THE RIGHT TIME
When’s the right time to sign a living will and health care proxy? If you have strong feelings about the way you want to be cared for if you’re ill or injured, you can do it as soon as you reach the age of majority in the state where you live, usually either 18 or 21. It’s easy to think of healthcare as a problem for the elderly, but the truth is most of the major court cases involving a patient’s right to refuse a particular type of treatment or the right to die have dealt with young people — often in their late teens or early 20s — who were injured in an accident or became ill unexpectedly.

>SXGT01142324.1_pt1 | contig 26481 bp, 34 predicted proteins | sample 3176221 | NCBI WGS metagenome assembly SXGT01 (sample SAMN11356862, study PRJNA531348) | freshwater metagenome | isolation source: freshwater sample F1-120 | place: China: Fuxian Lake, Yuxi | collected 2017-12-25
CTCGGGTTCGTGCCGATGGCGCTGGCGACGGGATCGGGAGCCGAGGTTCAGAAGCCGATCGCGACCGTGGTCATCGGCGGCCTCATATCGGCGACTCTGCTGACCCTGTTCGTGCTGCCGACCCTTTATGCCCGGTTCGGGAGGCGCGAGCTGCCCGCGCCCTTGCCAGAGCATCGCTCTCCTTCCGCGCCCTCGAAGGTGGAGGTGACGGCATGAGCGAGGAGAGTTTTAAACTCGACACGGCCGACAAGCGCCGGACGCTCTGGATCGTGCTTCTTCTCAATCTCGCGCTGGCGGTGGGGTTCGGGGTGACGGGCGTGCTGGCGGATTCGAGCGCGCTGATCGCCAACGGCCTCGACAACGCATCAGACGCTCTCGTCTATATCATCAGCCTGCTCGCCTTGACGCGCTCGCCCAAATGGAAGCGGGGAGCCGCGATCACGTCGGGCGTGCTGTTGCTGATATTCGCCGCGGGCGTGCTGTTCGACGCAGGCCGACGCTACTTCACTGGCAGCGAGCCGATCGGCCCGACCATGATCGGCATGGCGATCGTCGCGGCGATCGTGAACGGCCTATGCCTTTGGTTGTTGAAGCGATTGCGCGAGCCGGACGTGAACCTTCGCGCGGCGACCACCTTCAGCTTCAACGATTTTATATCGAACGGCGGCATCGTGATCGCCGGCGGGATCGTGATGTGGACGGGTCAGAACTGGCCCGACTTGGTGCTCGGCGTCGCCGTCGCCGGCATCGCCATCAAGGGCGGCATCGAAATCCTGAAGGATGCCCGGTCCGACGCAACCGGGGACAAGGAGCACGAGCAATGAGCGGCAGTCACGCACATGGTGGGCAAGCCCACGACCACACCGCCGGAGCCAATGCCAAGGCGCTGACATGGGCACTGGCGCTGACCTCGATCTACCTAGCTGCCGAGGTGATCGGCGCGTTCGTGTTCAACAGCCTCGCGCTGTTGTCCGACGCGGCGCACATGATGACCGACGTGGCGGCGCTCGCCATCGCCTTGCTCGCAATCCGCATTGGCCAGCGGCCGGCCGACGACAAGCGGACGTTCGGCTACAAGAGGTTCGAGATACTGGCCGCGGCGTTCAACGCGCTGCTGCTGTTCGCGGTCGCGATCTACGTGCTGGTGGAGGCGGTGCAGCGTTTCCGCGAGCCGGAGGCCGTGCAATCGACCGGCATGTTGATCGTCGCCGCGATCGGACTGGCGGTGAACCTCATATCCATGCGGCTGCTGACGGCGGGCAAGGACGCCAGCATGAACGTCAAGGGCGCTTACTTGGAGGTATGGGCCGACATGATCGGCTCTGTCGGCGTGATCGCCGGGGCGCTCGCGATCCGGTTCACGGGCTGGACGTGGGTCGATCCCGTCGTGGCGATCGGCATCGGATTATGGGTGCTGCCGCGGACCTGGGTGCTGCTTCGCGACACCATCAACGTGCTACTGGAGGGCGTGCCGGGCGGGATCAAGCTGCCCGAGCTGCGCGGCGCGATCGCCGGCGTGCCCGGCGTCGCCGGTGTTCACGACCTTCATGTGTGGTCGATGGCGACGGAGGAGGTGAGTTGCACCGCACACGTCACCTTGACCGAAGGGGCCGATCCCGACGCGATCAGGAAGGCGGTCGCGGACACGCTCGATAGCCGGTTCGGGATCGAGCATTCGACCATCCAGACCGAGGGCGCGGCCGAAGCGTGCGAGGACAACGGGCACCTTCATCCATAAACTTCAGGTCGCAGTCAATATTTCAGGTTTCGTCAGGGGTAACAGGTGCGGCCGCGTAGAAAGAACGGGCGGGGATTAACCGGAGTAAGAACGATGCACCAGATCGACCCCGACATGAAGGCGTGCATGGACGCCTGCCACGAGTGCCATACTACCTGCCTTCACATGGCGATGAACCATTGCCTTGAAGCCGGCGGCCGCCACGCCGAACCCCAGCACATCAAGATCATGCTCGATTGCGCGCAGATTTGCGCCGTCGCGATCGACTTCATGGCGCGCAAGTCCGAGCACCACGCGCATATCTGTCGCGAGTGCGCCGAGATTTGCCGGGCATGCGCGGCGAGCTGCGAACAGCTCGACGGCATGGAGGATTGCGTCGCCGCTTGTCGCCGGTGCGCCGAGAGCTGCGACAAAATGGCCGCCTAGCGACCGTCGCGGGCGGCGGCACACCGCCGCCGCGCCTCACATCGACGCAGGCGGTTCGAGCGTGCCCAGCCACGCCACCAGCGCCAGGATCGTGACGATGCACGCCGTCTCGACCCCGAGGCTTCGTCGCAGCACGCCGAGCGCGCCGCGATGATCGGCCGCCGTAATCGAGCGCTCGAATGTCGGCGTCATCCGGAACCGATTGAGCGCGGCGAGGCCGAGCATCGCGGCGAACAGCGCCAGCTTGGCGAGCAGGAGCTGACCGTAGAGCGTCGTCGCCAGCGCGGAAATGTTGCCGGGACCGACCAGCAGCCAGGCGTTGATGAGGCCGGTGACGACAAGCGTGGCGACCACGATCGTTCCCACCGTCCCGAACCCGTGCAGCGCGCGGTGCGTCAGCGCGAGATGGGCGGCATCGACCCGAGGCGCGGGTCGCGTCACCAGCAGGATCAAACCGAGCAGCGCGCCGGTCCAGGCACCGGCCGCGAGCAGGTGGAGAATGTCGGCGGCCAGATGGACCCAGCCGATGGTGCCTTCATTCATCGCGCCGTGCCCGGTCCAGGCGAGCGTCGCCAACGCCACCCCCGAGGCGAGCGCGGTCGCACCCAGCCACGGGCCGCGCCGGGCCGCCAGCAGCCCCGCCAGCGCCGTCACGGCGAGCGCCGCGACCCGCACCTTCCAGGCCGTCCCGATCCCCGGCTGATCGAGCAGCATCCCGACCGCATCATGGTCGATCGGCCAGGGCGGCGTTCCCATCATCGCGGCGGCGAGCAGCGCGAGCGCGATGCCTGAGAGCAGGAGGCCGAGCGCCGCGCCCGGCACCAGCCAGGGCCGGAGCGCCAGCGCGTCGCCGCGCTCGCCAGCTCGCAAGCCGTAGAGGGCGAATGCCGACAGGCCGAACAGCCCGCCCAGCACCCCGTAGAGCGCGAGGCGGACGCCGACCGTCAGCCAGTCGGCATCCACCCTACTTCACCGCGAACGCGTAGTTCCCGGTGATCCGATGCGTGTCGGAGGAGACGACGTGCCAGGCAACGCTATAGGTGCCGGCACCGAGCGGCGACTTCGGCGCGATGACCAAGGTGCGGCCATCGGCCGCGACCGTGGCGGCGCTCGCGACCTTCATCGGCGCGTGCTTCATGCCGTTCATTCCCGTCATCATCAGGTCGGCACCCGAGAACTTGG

SOME CRITICAL CHOICES
As morbid as it sounds, even as you’re looking forward to retirement, you need to deal with two critical issues: the medical decisions you want made if you’re ill, and what you want to happen to your property after you die. If you don’t make your intentions clear, your family and friends face a greater emotional burden and often greater expense than they might otherwise. And you might not approve of the decisions that are made without your direction.
It’s not enough just to tell people what you want to happen. State laws usually require written proof of your wishes concerning life-prolonging treatment if you’re critically ill, just as they require a legal will to transfer your property.